Self-supporting steel monopoles with concrete drilled-shaft foundations continue to be a popular choice for the installation of new transmission structures for voltages up to and including 500 kV. A design of these structures that is based principally on strength can result in flexible structures that endure large deflections under various climatic loading conditions.
Large structural deflections can have a significant impact on the transmission line system. These deflections can affect wire clearances and tensions, and may violate equilibrium assumptions between the wire and structure system. Deflections can complicate the stringing and sagging of the conductors and cause secondary moments on structural members. Extreme deflections can result in appearance problems. As a result, most design codes and utility practices specify maximum limits for structure and foundation deflections.
However, there are currently no standard criteria for setting pole and foundation deflection limits, which means the limits vary from utility to utility. In some instances, steel pole deflection criteria limits are placed on service loads, while in others, limits are placed on deflections under extreme loads. Often, these limits are arbitrarily set based on a utility’s past experience. Foundation performance limits of 2 inches to 4 inches (51 mm to 102 mm) of lateral deflection and 1 degree to 2 degrees of rotation at the top of the shaft are typical for extreme load cases. Such criteria are rooted in ensuring geotechnical stability as opposed to acceptable rigidity under service loads.
Typically, a line is designed in a linear procedure by considering independent components (wires, structures and foundations) with loads generated from the adjoining components. The wire design is based on a limiting tension, which is defined by weather conditions, the initial sagging tension and rigid structures at the end of each section. Structure designs are usually based on wire loads generated, assuming the structures are rigid and the insulator attachment points to the structures do not move. Foundations designs are based on structure support reactions.
Usually, the only interaction between wires, structures and foundations that is considered is in the determination of design loads for each component. This method is adequate for structural design because, if pole and foundation movements were considered, the attachment point loads typically would be reduced. However, this approach does not allow for evaluation of how the system’s flexibility impacts wire geometry, namely sag and blowout.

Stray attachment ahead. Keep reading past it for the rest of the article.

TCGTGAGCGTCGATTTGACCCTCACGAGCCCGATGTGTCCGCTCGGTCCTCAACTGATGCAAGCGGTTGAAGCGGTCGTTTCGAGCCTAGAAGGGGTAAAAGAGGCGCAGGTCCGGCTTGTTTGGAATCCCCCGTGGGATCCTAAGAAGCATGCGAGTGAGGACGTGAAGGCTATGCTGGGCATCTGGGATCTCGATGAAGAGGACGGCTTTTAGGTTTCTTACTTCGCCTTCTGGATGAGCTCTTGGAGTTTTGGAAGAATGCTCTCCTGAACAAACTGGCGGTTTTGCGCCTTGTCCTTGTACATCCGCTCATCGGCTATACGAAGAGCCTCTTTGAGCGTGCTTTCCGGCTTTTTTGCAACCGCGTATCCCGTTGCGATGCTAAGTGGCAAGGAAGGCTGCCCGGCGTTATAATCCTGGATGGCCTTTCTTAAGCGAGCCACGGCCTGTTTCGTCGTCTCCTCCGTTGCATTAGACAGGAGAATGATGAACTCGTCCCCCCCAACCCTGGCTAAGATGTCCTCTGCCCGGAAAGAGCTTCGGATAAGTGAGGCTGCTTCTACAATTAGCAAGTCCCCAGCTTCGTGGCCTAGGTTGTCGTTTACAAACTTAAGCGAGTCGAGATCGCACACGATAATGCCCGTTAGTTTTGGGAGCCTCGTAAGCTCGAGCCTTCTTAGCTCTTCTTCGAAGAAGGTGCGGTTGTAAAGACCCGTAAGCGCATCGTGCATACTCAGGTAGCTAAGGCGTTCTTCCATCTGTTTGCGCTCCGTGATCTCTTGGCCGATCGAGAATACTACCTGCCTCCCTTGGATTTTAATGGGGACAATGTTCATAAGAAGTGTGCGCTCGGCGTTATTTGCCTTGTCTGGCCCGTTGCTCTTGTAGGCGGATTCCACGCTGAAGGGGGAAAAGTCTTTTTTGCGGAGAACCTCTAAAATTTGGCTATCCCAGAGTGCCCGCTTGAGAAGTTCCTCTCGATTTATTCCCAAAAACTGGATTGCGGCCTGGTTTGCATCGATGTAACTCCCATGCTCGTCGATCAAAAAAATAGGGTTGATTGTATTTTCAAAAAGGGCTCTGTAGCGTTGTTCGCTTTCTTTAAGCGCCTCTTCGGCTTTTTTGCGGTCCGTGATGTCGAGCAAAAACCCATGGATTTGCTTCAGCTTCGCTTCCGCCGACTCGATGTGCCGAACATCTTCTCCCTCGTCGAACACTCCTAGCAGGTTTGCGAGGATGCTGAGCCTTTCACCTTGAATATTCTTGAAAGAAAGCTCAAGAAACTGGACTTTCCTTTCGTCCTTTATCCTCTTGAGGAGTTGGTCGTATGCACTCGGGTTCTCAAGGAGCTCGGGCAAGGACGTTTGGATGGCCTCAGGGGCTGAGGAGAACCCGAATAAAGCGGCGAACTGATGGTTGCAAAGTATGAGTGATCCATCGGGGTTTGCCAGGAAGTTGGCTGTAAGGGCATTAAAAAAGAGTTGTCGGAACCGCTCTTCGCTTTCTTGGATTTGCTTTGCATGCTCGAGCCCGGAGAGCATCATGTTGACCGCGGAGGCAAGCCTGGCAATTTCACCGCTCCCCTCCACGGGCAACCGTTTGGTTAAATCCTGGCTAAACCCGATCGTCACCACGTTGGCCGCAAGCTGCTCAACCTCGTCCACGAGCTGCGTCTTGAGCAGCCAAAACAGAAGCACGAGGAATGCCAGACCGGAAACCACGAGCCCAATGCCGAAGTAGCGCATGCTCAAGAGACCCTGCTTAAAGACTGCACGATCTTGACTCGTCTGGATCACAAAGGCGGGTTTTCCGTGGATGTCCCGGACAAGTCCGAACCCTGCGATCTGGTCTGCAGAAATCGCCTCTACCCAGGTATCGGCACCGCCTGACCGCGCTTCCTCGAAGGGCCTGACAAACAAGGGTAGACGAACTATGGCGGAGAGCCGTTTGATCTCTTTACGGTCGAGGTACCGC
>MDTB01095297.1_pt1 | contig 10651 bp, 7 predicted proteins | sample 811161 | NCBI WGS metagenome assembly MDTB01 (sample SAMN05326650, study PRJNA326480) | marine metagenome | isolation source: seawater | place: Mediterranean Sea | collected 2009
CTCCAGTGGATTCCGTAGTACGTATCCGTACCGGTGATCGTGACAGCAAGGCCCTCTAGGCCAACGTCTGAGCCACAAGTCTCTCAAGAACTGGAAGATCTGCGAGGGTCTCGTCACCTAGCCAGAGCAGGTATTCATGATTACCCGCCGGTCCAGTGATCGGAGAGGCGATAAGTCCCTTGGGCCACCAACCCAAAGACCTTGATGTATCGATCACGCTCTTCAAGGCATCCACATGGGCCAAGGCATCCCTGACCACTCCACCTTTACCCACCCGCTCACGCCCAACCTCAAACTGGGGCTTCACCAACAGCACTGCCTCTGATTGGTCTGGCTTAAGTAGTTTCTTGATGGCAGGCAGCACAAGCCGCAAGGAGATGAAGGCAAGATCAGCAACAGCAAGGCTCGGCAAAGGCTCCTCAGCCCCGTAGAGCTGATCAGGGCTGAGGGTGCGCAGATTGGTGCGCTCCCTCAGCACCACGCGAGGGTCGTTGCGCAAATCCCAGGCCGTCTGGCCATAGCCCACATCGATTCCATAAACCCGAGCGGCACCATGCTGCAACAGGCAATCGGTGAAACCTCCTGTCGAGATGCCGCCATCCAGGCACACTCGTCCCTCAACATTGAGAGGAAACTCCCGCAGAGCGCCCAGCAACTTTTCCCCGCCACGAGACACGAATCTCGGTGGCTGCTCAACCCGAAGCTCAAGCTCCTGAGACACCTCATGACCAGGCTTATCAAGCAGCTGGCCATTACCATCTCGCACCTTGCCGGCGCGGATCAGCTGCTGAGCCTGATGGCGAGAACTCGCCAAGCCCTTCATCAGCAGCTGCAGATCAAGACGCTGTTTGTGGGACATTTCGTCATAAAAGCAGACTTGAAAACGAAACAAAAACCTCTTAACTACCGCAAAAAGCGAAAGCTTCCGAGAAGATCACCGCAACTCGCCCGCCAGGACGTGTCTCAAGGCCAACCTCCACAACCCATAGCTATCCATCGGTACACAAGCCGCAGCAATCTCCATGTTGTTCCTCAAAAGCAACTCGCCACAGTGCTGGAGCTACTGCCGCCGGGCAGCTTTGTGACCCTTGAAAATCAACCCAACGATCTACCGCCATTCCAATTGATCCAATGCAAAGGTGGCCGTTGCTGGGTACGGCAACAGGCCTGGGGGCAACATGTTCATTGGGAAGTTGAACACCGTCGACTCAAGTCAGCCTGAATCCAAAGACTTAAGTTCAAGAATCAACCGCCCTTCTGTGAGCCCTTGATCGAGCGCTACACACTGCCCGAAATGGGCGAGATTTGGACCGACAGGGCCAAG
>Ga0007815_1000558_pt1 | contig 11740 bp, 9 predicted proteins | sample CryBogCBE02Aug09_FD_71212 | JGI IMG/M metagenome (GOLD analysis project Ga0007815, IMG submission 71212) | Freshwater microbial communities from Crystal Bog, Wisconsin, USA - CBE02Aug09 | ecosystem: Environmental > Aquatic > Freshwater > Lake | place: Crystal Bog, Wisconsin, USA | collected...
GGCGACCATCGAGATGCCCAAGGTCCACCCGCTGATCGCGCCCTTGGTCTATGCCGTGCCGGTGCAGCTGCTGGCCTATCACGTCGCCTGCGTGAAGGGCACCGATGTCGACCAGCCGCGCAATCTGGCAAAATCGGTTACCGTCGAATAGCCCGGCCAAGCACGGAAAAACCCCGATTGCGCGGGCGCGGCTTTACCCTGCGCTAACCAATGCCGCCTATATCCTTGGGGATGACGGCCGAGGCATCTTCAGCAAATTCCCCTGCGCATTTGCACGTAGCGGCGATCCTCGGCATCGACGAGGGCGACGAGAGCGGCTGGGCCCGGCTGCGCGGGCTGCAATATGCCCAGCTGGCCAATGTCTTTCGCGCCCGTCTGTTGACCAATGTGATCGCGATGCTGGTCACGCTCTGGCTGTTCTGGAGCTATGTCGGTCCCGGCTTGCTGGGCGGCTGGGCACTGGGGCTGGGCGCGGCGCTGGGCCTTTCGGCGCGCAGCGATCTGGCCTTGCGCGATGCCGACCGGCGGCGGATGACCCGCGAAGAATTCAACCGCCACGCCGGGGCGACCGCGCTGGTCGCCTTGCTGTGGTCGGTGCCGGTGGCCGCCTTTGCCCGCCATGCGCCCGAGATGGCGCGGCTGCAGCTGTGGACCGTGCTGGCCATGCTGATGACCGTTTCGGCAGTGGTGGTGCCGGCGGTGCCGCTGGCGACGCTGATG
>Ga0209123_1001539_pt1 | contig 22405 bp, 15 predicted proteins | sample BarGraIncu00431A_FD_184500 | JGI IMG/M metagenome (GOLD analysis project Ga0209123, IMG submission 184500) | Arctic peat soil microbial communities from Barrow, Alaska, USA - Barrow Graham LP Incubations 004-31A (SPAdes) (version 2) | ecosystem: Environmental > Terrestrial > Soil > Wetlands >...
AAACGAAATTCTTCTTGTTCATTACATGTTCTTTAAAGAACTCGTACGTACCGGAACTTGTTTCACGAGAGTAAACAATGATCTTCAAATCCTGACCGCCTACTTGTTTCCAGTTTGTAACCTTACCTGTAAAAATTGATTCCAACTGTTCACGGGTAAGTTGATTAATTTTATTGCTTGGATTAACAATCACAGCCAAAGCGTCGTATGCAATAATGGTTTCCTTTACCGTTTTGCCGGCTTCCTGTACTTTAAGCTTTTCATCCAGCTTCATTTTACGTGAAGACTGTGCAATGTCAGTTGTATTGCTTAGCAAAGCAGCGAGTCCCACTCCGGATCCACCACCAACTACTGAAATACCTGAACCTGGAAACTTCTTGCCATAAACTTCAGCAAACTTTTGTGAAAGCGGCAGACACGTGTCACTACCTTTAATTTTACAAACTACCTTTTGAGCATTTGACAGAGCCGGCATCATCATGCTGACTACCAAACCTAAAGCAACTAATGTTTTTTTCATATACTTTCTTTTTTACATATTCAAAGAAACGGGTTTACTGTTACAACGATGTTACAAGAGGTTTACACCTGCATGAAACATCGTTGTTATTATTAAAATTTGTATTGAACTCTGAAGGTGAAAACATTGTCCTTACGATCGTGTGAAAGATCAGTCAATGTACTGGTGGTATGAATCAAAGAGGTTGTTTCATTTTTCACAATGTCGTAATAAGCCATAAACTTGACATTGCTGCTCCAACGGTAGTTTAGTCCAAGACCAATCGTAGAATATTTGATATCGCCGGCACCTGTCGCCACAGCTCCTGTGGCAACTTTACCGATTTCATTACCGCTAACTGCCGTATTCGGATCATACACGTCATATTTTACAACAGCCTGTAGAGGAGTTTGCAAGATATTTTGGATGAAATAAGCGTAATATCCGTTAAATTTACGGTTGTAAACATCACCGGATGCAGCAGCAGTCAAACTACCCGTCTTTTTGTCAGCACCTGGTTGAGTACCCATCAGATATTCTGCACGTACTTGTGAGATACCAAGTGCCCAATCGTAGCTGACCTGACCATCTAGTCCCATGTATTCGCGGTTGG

With this in mind, CEATI International teamed with DiGioia Gray & Associates to perform a parametric study to assess the impact of structure and foundation flexibility on conductor sag, clearances and constructability. The goal of the study was to develop steel pole and foundation deflection recommendations that would ensure structures and foundations have the necessary rigidity to keep wire movements, which cannot be captured using rigid structure assumptions, at reasonable minimums. The resulting criteria are applied to operational load cases and can be incorporated into line design without adding complexity to the process.
The parametric study investigated the impact structure and foundation deflections have on wire geometry for a representative 138-kV double-circuit, self-supporting steel pole line. The study included multiple structure types with spans ranging from 400 ft to 1500 ft (122 m to 457 m). Structures were designed using PLS-CADD Level 2 modeling assumption for loads, and PLS-POLE nonlinear finite element analysis for structure design. These lines and structures were then analyzed in PLS-CADD using both the rigid structure assumptions of Level 2 and flexible structure assumptions of Level 3 analyses to capture the difference in wire sag for both operational and extreme load cases. These differences represent the unmodeled wire behavior not captured when using typical PLS-CADD Level 2 design procedures.
To capture the impact of foundation movements, a drilled shaft was designed for each pole in the parametric study using liberal deflection criteria and weak soils to maximize foundation movements. The foundation rotations were calculated using EPRI’s foundation design program MFAD 5.1 to predict maximum foundation movements for each structure. The foundation movements were used to calculate movements in the wire attachment points to calculate sag changes.